Director: Theodore Thomas
The Walt Disney Company became the embodiment of family entertainment with its classic animated features during the 1930s, '40s and '50s. This team of creative artists transformed what had been a medium of relatively crude cartoons into lasting and universally applauded cinematic art.
Believable anthropomorphic characters who came to life on the screen were their hallmark. In film after film (Fantasia, Bambi, Jungle Book, Sword in the Stone and more) some of the most sublime performances ever to flow from a pencil were created by two star members of Disney's original team, Frank Thomas and Ollie Johnston. Their contributions to the legacy of these films is the focus of this fascinating and entertaining portrait.
Equally remarkable are the lasting friendship and close working relationship of the two artists. They met as Stanford students in 1932 and have been roommates, workmates, and neighbours ever since. Indeed, because of their almost legendary standing in the world of animation and an uncanny string of events which this film depicts, many people may not realise that Frank and Ollie are two separate individuals. In many ways they do seem to be part of a single creative personality.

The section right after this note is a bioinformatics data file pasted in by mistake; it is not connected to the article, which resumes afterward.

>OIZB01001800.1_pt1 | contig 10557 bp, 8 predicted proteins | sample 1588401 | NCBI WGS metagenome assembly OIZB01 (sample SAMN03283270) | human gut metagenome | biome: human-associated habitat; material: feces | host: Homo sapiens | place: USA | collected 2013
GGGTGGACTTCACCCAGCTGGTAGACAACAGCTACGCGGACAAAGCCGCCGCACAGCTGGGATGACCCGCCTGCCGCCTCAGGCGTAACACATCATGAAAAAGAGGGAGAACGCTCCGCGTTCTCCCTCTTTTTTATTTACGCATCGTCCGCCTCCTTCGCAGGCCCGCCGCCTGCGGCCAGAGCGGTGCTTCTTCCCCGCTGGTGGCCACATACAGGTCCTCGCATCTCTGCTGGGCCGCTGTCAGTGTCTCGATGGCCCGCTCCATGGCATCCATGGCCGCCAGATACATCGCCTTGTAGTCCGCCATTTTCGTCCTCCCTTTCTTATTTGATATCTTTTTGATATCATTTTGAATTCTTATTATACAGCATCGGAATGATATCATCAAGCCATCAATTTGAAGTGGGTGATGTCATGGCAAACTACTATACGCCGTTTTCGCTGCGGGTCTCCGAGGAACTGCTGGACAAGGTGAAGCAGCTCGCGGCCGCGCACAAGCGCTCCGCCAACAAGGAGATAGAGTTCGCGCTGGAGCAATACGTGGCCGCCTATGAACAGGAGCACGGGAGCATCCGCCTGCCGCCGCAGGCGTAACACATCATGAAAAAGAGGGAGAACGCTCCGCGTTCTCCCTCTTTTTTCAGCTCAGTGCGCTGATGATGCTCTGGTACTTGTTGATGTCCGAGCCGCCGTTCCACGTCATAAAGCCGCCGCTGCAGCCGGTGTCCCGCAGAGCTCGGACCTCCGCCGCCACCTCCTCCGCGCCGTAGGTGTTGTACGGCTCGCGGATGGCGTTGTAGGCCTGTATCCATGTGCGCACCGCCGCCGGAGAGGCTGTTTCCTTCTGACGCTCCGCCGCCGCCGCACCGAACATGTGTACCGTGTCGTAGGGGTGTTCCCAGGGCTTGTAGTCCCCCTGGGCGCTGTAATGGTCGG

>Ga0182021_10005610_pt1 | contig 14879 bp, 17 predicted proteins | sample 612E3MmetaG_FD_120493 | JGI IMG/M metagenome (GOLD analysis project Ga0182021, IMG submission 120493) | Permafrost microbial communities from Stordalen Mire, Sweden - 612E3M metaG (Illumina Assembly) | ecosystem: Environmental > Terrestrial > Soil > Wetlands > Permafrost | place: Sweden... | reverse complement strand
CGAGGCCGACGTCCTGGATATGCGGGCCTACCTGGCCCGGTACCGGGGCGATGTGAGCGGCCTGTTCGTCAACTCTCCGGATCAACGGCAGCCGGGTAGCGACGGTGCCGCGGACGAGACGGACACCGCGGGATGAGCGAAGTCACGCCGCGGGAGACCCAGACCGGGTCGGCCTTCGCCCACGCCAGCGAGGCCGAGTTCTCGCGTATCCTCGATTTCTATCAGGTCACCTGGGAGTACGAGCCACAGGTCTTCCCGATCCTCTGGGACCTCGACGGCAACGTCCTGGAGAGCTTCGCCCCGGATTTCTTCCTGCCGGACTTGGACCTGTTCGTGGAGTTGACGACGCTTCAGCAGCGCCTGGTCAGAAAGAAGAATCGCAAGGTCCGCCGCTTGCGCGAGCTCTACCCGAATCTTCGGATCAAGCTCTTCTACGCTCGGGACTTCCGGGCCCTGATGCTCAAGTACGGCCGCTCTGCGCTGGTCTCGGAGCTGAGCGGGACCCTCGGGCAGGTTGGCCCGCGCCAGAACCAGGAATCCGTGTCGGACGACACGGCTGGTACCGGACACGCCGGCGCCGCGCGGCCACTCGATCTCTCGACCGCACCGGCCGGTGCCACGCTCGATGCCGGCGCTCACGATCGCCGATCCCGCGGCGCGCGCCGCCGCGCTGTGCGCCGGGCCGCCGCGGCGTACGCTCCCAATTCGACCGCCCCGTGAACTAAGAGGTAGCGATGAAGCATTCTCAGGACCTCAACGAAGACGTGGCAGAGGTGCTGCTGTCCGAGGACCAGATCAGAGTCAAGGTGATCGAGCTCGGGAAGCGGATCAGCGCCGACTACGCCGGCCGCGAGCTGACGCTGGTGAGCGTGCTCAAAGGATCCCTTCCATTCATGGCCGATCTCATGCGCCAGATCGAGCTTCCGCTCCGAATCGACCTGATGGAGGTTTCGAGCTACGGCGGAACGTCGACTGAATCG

Ted Thomas Frank's son directs this touching and funny tribute to their labor and lives. The film also offers an up close and personal look at the development of character/personality animation. The vital and unusual chemistry that allowed them to challenge each other and collaborate and that resulted in the drawings that are remembered by millions of people makes this a very special film.
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